Tuesday, March 3
Indie Rock's Mustached Meatloaf Strikes Chords, But Not Without the Occasional Strikeout
Artist: Franz Nicolay
Album: Major General
Comments: I'll always have a soft spot for over-the-top balladeers like Meatloaf and Billy Joel. Say what you want about their theatrical tendencies and their ham-handedness, but when one makes their entire musical career about the trails and tribulations of love, mankind's most overblown emotion, there has to be a sense of presentation and grandness. It is this mentality, the idea of magnifying emotions through music, that drives Franz Nicolay's Major General, the first solo record from the mustached troubadour responsible for ivory tickling with The Hold Stead and World Inferno/Friendship Society.
The existence of this album doesn't make much sense, until one pulls back and realizes that Nicoaly, with his operatic voice and flair for the dramatic (I mean, have you SEEN this man?), is one of the few members of their band with enough character to support a solo album. And if there is one thing Major General has, it is character. In spades.
Nicolay must have been working on variations of these songs for years. The music jumps around in style so much that Major General is more a collection of ideas than an actual album. Some of the ideas are quite good, too. Take for example the album opener "Jeff Penalty," a punk smasher about Nicolay's time at a Dead Kennedys reunion show. The song builds toward a big multi-vocal breakdown that doesn't work as well as one would hope, but is still worth repeat listens. In the same vein is the excellent "Confessions of an Ineffective Casanova," in which Nicolay regales us with tales of his botched romances. Both songs might be a little bit too "Hold Steady" for some, but those people are just being dicks (on "Quiet Where I Lie," however, that argument is much more apt).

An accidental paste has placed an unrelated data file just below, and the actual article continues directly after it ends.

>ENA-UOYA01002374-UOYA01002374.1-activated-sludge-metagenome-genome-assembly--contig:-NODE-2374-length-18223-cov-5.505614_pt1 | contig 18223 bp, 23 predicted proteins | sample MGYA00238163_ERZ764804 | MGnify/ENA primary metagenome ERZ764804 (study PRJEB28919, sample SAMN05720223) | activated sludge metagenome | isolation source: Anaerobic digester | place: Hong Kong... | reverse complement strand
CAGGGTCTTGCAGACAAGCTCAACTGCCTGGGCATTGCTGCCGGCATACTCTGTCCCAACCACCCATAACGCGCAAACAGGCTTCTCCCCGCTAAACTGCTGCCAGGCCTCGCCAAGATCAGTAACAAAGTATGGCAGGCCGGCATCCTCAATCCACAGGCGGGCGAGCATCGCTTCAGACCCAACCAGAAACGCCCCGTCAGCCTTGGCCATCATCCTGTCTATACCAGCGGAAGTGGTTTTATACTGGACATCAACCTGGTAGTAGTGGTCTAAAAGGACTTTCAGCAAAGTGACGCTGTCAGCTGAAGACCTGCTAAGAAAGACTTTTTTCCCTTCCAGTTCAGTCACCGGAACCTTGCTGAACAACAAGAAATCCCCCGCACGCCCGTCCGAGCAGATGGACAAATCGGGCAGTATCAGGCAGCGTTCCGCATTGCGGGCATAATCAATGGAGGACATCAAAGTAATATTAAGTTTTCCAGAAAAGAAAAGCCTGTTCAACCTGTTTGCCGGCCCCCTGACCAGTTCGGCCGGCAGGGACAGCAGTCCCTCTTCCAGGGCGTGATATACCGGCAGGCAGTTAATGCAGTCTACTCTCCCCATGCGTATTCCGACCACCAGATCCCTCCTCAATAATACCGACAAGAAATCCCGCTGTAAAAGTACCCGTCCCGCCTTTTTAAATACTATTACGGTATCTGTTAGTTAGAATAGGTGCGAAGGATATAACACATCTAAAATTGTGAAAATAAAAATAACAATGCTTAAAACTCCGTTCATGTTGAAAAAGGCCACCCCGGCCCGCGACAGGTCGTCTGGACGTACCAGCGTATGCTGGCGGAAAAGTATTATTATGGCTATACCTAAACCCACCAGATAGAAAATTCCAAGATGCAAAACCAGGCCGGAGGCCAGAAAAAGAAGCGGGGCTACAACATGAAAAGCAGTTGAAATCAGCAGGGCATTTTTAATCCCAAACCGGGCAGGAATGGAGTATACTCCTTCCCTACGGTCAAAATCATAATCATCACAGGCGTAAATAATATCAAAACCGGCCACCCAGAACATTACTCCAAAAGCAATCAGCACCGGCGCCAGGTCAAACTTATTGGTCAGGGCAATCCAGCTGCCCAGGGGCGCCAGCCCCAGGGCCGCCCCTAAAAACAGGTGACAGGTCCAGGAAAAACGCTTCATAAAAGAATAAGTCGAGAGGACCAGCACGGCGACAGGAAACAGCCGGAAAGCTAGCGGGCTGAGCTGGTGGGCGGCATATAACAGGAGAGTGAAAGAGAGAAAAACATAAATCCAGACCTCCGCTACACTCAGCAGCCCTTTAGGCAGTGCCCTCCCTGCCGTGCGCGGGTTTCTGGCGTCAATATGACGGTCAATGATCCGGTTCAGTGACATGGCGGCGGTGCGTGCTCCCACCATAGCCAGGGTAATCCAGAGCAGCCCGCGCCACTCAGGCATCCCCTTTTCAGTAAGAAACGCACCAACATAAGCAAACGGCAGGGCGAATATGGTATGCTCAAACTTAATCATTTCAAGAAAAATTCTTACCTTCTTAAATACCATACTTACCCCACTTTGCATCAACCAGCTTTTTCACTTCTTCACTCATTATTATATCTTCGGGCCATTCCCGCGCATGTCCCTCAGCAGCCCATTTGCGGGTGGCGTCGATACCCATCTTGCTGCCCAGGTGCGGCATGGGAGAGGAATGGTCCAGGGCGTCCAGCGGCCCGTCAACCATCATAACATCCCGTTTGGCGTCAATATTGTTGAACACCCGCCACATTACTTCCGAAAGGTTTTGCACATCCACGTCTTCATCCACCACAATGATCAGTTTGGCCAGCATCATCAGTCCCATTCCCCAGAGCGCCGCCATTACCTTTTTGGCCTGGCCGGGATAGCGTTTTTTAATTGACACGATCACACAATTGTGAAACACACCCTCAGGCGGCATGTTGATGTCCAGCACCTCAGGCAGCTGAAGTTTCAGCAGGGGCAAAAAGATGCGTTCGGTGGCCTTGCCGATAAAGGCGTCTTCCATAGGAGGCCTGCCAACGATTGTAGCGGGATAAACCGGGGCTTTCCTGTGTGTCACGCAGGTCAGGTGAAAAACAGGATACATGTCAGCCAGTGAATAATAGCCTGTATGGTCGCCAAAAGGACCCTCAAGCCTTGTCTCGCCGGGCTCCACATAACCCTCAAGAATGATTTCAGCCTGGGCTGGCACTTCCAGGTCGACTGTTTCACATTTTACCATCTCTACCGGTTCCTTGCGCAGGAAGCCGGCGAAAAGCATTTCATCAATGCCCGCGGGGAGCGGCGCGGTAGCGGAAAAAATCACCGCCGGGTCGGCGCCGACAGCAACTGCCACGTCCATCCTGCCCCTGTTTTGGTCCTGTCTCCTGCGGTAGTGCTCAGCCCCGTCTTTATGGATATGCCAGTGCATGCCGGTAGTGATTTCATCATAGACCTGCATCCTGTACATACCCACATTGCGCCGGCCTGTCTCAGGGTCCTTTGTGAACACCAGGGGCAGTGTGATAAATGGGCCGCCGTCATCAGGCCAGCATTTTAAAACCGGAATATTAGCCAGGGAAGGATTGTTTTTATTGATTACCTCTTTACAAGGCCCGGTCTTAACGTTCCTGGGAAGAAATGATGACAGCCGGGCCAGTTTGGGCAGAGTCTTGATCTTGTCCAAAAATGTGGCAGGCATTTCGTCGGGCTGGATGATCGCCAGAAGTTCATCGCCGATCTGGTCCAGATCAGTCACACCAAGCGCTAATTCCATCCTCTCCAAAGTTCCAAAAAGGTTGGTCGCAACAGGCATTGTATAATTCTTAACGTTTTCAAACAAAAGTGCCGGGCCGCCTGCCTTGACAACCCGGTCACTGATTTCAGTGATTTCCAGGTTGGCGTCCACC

Of course, an album of just punk anthems would never stand for someone as quirky as Nicolay. The rest of Major General is all over the place, jumping from Joel-like character sketches ("Dead Sailors" and "Hey Dad!") to an honest to God smooth lounge track ("Do We Not Live in Dreams?") and every classic rock touchstone in between. All this jumping from style to style insures that the listener is never bored at the cost of robbing the album of any sort of cohesive flow or connection. And while Nicolay has a distinct voice, it does tend to waver at times, reveling why he's been a backup singer in most of his bands.
Major General is a pretty decent collection of songs from a man who obviously has more ideas than his two bands will allow him to release, but probably too many ideas to ever button down and release a steady unified work. Still, if you've got a soft spot for the dramatic blowhards who know more about the human heart and aren't afraid to sing about it, there's a lot to like in Franz Nicolay.
Key Tracks: Jeff Penalty, Do We Not Live In Dreams?, Confessions of an Inefective Casanova, I'm Done Singing